Studies in this area have been ongoing for a number of years. Based upon their studies, researchers at the University of Michigan, Kresge Hearing Research Institute have developed AuraQuell (pill) which is a combination of Vitamins A, C and E, plus magnesium, taken before a person is exposed to loud noises. The funding for the Michigan project was provided by General Motors and the United Auto Workers that led to the 2007 study of the mechanism attributed to induce hearing loss and the pre-clinical research that contributed to the development of AuraQuell. During clinical studies, guinea pigs who had been administered AuraQuell experienced about eighty percent preventative blockage of noise-induced hearing impairment (“The treatment one hour before a five hour exposure to 120 decibel (dB) sound pressure level noise, and continued once daily for five days.” Josef M. Lynn, Ph. D., the Lynn and Ruth Townsend Professor of Communication Disorders, Director of the Center for Hearing Disorders at the University of Michigan Department of Otolaryngology’s Kresge Hearing Research Institute and co-leader of the research expects AuraQuell could effectively block fifty percent of noise induced hearing loss in humans. A trademark for AuraQuell was granted in June 2009. Clinical human testing of AuraQuell is being evaluated in four multinational trials: “Military trials in Sweden and Spain, an industrial trial in Spain, and trial involving students at the University of Florida who listen to music at high volumes on their iPods and other PDAs.” The human clinical trials for AuraQuell maybe in the form of a tablet or snack bar. These trials studies are funded by National Institute of Health (NIH).”This is the first NIH – funded clinical trial involving the prevention of noise-induced hearing loss.” AuraQuell may prove to limit induced hearing loss of military personal exposed to improvised explosive devices (IEDs) and other noises. It appears that AuraQuell is still in clinical field trials, but if these trials are successful, Dr. Joseph Miller, the noise-induced hearing loss prevention concoction could be available within two years.
In another study funded by the Oklahoma Medical Research Foundation, researchers Dr. Robert Floyd and retired Army surgeon, Dr. Richard Kopke, M.D., discovered a combination of two compounds stopped damage to the inner ear caused by acute acoustic trauma – something like an IED exploding. Although they did not indicate what the compounds were they felt that,“This is a very exciting finding,” said Dr. Floyd, who holds the Merrick Foundation Chair in Aging Research at OMRF. “The research is still at a pre-clinical stage, but we’re hopeful that we soon can begin testing in humans.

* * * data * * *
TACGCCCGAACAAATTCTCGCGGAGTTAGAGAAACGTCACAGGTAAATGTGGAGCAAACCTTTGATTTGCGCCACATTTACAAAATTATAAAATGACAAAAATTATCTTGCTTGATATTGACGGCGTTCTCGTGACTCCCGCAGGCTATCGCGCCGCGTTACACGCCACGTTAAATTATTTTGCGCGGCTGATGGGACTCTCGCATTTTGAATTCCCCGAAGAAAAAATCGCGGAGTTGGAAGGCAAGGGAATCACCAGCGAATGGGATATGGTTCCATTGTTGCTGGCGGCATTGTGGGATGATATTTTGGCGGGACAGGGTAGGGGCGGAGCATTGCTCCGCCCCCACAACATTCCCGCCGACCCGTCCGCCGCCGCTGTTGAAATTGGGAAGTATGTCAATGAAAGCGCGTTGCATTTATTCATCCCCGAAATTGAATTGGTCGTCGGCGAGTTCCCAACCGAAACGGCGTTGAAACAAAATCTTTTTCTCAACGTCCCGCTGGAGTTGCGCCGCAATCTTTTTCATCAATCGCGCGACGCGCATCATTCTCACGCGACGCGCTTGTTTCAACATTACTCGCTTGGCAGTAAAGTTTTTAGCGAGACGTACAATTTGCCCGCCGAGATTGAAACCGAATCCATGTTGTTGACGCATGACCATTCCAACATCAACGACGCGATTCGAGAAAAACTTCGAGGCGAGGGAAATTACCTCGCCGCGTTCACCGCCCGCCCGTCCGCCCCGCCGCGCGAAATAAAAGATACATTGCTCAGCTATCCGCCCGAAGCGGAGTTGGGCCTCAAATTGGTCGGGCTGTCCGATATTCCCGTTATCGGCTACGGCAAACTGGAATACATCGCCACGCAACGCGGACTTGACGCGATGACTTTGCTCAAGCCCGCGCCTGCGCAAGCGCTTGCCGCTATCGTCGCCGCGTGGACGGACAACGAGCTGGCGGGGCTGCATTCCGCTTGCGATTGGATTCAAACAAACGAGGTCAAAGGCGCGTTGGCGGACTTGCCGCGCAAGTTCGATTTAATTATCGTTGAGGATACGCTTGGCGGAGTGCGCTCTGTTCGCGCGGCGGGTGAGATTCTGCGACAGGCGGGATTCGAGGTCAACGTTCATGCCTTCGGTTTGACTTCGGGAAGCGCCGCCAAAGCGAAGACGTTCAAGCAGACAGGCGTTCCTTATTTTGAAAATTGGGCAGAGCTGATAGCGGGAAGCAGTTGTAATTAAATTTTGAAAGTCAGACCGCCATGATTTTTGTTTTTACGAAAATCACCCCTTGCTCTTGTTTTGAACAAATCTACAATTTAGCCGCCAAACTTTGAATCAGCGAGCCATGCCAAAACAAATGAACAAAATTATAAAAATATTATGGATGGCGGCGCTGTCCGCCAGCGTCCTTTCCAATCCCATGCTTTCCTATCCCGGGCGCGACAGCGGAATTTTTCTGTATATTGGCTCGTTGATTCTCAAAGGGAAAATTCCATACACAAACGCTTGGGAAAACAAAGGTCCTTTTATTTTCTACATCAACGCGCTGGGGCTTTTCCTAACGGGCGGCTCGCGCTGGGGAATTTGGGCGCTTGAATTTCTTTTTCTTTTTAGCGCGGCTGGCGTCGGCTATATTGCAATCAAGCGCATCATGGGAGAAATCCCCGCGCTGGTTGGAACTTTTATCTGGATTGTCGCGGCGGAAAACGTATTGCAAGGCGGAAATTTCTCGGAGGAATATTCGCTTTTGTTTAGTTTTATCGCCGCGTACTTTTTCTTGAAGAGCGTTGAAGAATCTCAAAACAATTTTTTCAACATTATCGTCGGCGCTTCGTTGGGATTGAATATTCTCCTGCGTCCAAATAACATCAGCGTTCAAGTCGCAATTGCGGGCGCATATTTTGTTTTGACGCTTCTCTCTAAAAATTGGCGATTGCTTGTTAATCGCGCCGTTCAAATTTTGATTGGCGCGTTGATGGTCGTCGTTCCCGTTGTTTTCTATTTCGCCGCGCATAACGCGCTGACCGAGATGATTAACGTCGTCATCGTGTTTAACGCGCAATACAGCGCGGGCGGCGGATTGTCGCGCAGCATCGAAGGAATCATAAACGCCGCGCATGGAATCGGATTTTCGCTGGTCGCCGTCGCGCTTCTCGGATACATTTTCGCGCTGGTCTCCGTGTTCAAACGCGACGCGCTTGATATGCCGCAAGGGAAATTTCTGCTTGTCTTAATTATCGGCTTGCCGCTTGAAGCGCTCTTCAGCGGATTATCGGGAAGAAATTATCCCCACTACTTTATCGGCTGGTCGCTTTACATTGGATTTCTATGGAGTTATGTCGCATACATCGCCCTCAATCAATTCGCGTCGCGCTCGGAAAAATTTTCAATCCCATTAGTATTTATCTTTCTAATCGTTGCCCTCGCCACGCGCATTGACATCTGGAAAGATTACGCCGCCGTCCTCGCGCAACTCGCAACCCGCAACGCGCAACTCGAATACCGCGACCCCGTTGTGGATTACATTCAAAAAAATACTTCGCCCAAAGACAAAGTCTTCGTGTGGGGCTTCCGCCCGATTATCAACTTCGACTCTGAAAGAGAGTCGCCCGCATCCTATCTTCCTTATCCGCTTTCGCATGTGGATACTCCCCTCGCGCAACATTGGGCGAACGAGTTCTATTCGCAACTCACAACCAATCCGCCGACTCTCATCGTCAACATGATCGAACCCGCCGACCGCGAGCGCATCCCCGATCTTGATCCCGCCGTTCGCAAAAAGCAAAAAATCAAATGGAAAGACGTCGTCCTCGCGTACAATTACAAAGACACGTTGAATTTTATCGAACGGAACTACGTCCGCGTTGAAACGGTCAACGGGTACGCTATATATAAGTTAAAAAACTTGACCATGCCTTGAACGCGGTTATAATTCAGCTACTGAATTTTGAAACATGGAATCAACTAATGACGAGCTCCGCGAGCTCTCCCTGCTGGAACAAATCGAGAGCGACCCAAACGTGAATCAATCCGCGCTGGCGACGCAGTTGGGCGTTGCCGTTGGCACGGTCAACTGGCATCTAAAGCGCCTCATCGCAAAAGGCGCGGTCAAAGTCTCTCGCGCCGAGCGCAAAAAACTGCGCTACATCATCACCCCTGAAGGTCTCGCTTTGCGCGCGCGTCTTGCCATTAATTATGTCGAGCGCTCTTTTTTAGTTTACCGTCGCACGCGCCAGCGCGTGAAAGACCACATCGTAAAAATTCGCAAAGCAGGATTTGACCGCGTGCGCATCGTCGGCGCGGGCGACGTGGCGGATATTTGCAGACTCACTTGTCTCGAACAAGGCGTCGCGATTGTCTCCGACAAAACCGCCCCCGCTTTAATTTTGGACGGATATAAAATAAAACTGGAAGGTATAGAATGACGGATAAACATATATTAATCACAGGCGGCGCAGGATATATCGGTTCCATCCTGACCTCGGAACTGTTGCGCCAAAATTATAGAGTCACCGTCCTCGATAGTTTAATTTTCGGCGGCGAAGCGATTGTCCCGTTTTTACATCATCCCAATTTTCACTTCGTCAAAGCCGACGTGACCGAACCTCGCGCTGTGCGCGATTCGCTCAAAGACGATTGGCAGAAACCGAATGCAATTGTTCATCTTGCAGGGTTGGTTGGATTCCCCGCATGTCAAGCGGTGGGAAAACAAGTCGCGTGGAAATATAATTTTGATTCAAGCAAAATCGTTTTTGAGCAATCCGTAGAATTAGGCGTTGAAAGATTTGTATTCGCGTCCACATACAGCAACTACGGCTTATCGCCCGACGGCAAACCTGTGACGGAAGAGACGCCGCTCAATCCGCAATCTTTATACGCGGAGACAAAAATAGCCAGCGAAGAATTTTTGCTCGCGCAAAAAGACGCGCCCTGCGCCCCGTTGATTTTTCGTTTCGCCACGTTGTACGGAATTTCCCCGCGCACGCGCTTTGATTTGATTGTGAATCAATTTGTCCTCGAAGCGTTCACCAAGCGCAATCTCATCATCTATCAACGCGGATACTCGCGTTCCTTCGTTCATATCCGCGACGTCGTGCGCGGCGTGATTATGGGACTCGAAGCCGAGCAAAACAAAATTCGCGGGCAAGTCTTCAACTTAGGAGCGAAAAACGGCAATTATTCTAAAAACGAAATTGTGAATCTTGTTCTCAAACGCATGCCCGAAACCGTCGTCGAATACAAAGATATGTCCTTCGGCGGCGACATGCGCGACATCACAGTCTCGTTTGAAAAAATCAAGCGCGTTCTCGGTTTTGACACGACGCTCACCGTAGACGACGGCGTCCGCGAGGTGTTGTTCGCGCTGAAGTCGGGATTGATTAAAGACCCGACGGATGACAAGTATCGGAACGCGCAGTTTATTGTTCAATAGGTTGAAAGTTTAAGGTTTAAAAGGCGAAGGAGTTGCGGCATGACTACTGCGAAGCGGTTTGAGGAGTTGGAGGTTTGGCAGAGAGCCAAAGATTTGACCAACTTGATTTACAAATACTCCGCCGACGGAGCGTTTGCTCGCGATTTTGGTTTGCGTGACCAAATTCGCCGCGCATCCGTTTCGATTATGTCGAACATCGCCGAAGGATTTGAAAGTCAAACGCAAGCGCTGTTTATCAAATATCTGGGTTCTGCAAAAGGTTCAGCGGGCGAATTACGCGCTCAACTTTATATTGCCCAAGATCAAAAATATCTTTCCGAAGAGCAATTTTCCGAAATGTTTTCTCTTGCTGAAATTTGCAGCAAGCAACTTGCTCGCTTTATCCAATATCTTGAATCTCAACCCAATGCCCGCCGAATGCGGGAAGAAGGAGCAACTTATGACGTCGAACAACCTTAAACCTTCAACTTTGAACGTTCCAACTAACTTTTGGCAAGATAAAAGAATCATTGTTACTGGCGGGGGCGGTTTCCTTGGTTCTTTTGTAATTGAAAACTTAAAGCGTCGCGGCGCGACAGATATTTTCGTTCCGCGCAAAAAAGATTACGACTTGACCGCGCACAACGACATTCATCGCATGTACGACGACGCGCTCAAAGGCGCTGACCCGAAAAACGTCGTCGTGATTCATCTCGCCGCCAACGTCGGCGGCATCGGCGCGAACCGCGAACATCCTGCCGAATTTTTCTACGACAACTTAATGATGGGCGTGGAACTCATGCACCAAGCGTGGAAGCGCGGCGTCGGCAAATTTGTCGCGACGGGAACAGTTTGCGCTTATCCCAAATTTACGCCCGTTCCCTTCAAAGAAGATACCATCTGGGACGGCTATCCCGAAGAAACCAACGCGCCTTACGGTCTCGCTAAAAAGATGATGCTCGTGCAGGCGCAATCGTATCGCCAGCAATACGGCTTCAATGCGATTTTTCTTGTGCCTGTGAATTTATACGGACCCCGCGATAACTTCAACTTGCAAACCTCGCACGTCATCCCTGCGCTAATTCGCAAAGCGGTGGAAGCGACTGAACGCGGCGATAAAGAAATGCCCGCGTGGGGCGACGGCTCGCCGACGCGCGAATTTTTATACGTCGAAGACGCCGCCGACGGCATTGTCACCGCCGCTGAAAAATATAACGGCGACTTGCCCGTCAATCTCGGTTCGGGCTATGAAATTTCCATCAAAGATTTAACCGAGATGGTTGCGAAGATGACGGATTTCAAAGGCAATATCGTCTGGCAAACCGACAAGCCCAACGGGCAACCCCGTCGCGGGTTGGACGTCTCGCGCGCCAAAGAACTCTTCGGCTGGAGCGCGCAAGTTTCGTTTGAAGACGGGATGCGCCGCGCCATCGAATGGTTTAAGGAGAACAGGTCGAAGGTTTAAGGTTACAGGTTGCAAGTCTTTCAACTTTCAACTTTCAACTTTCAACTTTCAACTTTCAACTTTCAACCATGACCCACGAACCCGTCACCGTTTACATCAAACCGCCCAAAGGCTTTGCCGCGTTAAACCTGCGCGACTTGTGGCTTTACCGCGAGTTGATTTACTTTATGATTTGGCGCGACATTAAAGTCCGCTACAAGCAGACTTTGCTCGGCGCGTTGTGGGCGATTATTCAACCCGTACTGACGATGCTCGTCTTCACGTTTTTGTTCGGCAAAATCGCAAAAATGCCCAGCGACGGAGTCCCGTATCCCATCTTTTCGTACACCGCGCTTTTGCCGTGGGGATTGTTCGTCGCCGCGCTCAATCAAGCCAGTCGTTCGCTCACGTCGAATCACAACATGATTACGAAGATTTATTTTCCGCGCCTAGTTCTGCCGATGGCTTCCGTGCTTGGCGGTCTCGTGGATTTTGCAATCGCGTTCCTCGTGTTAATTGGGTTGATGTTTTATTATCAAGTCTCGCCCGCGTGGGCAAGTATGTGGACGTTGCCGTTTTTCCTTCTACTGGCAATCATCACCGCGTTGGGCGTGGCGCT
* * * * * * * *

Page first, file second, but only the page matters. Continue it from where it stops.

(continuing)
More recently, Dr. Kathryn Campbell’s work at Southern Illinois University involves the use of an antioxidant called D-methionine, a component of fermented protein that is found in yogurt and cheese. The antioxidant, in concentrated doses, has been found to improve some forms of hearing loss and even prevent hearing loss before the exposure to noise. “We’ve been able to show in animal studies that if we give it before and after noise exposure, that we can get pretty full protection from noise-induced hearing loss,” Campbell said. According to Campbell and her colleagues will continue their studies by looking at the effects of varying dosages of D-methionine on animal subjects exposed to different noises. They have already found that the drug can be given up to seven hours after the noise is experienced and still be effective.”It doesn’t mean it’s going to work for long-standing hearing loss, but it does mean that in the early stages, you could intervene and keep it from becoming permanent,” she said. The research will then move into determining if even more time can elapse before the drug is given and the hearing loss becomes permanent. Human clinical trials with the U.S. Army are in the early planning stages, Campbell said.
So, with AuraQuell in field tests to defend against noise-induced hearing loss, the D-methionine possibilities also in clinical trial, and the on going stem cell research reported by Hearing International last fall, a “morning after” (and one last song), pill for that tinnitus and noise induced hearing loss created the night before may soon be a simple swallow away. The hangover (Click here for an interesting video), however, may have to linger.